The Strangler pattern in practice

In this post I’ll discuss my experiences with the strangler pattern and how it can be applied when rewriting a large, legacy code base.


In one of my recent projects, I helped a development team that was struggling with maintaining a large application. One that handled a lot of (web) traffic, but suffered from the usual problems:

  • Complicated, legacy code
  • Fragmented business rules
  • Monolithic design
  • Hard to bring under test
  • Lots of technical debt
  • Painful deployment process with lots of manual steps

The problems were so great that the team did not have much confidence in modifying the existing code, resulting in low velocity and increased lead or cycle times.

Refactor or rebuild?

Initially, the team tried to refactor the existing code to make it more manageable. They enthusiastically embraced the challenge. The Facade pattern was tried. A lot of tests were added. Unfortunately, the code proved to be a tough companion. A few months of hard work netted only 2.5% code coverage and the most complicated parts in the core of the application were still untouched.

Another strategy, rebuilding the entire system from scratch, was also discussed. Such an approach has a number of difficulties. With a straight-up rewrite you may end up rebuilding existing bugs and potentially obsolete features. After all those years, the “why” behind a lot of the changes is hard, if not impossible, to reconstruct. Additionally, it’s often hard to determine where to begin, what the return on investment could be and when the new application is ready for production.

Clearly, another approach was needed. An approach that allowed the team to, over time, replace the existing monolithic application with a modern, service-oriented stack, while still being able to add new features and innovate.


Martin Fowler describes the Strangler Application:

One of the natural wonders of this area are the huge strangler vines. They seed in the upper branches of a fig tree and gradually work their way down the tree until they root in the soil. Over many years they grow into fantastic and beautiful shapes, meanwhile strangling and killing the tree that was their host.

In this project the strangler pattern was applied on a page-by-page basis. Newly implemented pages are handled by new code, old pages by the legacy application.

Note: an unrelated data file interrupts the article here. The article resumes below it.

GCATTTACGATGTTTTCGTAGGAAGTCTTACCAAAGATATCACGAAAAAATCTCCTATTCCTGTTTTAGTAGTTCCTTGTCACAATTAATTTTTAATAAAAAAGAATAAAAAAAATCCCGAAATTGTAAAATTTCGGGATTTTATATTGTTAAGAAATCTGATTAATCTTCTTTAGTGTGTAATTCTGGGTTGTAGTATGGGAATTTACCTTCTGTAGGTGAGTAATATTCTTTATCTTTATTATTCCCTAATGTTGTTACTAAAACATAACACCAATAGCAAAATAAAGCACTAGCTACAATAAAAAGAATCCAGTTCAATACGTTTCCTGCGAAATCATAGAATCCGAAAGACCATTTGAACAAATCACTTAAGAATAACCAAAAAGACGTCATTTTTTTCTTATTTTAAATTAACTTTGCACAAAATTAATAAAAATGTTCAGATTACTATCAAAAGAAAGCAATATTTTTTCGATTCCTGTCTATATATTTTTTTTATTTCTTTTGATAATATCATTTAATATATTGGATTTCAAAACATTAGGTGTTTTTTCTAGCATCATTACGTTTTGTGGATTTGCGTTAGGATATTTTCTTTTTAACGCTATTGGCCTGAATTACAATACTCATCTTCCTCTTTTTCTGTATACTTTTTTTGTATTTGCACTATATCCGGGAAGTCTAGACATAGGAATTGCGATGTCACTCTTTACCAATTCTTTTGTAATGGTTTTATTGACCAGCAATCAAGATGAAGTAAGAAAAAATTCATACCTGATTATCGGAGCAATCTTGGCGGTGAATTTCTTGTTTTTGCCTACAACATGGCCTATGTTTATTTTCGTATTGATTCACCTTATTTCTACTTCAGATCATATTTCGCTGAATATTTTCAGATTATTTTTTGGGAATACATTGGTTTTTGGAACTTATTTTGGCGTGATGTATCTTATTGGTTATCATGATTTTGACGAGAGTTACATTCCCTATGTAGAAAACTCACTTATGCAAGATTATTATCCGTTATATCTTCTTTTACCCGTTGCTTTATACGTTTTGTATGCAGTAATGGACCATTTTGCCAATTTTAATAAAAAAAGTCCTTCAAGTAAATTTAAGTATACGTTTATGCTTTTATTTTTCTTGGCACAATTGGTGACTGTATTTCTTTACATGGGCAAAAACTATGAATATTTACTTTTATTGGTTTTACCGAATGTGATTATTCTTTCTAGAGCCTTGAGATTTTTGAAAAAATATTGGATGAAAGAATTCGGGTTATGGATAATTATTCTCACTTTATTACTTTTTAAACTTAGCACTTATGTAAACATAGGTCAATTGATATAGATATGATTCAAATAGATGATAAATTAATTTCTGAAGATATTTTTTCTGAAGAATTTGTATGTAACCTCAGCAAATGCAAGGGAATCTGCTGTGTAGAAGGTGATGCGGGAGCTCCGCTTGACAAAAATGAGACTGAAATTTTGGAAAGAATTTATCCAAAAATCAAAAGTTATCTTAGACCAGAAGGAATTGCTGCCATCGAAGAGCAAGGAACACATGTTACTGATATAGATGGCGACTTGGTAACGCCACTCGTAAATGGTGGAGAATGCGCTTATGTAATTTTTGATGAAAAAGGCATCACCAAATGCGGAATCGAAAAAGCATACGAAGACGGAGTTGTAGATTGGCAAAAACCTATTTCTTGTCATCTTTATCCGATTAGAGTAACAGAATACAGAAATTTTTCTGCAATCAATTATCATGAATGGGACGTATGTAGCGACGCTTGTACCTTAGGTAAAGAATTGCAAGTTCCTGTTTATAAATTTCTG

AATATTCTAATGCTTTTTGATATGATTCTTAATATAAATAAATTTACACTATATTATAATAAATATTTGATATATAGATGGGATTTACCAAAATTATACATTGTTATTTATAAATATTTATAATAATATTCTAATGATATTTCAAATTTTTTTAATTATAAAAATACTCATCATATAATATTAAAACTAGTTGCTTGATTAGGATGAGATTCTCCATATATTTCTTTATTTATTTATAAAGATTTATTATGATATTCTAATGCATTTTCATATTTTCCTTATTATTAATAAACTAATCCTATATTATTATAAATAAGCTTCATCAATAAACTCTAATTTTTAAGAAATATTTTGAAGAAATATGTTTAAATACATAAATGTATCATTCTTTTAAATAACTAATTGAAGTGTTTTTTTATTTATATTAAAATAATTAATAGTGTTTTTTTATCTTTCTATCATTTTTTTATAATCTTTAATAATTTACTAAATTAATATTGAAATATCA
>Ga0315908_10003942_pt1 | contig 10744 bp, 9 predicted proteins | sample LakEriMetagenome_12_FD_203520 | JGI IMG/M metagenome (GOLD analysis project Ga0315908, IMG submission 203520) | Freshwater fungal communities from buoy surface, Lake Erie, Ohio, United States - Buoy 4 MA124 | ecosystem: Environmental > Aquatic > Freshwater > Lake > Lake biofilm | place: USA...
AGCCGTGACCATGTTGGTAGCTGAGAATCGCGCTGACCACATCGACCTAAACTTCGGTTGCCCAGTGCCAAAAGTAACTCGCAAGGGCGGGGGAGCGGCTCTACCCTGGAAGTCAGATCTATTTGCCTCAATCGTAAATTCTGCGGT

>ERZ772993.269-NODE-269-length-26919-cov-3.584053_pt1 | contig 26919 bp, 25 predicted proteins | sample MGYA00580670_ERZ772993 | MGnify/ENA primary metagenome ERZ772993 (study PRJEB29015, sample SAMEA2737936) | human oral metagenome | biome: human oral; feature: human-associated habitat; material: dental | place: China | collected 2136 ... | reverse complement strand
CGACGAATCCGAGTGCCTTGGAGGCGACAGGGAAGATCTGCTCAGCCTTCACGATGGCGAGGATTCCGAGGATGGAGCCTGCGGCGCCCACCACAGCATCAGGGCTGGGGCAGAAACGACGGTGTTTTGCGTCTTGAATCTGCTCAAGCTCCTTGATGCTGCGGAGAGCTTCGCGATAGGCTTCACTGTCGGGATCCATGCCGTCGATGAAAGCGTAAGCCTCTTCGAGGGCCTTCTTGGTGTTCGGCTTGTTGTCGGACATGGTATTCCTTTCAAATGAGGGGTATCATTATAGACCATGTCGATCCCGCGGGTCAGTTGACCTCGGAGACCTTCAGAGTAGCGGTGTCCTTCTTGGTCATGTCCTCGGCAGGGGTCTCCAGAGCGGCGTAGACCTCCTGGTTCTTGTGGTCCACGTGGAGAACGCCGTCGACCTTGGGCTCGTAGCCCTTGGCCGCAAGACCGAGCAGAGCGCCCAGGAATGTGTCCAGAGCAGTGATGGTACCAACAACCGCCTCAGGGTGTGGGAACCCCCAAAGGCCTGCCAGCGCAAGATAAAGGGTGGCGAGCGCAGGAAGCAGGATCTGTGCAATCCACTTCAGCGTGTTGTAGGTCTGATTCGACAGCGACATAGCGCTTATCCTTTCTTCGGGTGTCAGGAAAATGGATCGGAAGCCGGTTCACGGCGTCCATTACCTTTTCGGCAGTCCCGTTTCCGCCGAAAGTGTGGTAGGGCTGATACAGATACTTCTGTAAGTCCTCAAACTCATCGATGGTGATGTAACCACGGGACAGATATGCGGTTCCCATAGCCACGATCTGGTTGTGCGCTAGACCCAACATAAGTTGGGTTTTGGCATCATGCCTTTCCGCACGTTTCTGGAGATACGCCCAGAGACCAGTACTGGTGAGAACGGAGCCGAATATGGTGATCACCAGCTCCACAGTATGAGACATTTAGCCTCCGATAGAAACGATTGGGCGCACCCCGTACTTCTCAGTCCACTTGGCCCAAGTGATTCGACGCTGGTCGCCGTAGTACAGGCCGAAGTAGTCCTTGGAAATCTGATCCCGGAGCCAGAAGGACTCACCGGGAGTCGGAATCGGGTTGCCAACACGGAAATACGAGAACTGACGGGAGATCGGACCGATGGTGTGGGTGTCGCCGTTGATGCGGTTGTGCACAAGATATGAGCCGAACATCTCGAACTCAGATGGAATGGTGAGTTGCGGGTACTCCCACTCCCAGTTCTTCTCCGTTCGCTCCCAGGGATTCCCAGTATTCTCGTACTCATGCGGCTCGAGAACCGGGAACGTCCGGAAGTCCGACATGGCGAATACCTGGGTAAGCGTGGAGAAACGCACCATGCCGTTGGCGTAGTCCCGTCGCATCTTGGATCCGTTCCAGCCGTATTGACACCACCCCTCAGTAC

To get there, the following steps were followed:

  1. First, add a proxy, which sits between the legacy application and the user. Initially, this proxy doesn’t do anything but pass all traffic, unmodified, to the application.
  2. Then, add new service (with its own database(s) and other supporting infrastructure) and link it to the proxy. Implement the first new page in this service. Then allow the proxy to serve traffic to that page (see below).
  3. Add more pages, more functionality and potentially more services. Open up the proxy to the new pages and services. Repeat until all required functionality is handled by the new stack.
  4. The monolith no longer serves traffic and can be switched off.

Strangler Pattern

The proxy

The proxy itself can be implemented in any number of ways. In this particular project we used Apache with mod_proxy, but nginx or haproxy work just as well.

As mentioned before, the proxy operates on the page level. Some pages are handled by the legacy application, other pages by a new service. This can be based on a number of variables:

  • IP address (such that users within the company see a new feature first)
  • cookies (feature toggle)
  • user agent

A possible version of a proxy (using Apache + mod_rewrite) could look like this:

RewriteEngine On
# Serve feature from new service for internal network
RewriteCond expr "%{HTTP:X-FORWARDED-FOR} -ipmatch ''"
RewriteRule ^/feature/(.*)$ ${NEW_SERVICE_URL}/$1 [P,L]
# Proxy everything else to legacy application
RewriteRule ^/(.*) ${LEGACY_URL}/$1 [P]
ProxyPassReverse / ${LEGACY_URL}/

Final thoughts

The strangler pattern is a very useful tool to gradually replace a legacy, monolithic application with a modern service-oriented architecture. The benefits, compared to a traditional rewrite, are clear: less risk, more frequent releases, better return on investment and room to deliver value. Additionally, because all functionality is implemented in new services, a high standard of quality can be applied from the first day:

  • Test-driven and behavior-driven development
  • Fast and comprehensive tests
  • Lots of code coverage (this particular project had a rule of 100% code coverage at all times, more on that in a later post)
  • Continuous Delivery / Continuous Deployment

As always, there are some caveats. Depending on the amount of functionality, strangulating a large application is a process that may take quite a while. It’s very important to keep focus on actually getting rid of the old application. Business involvement & alignment is key to make this work.

Michiel Rook

Michiel Rook is an experienced, passionate & pragmatic freelance coach, developer & speaker from the Netherlands. He loves helping teams and companies to develop better software and significantly improve their delivery process. When he’s not thinking about continuous deployment, DevOps or event sourcing he enjoys music, cars, sports and movies.

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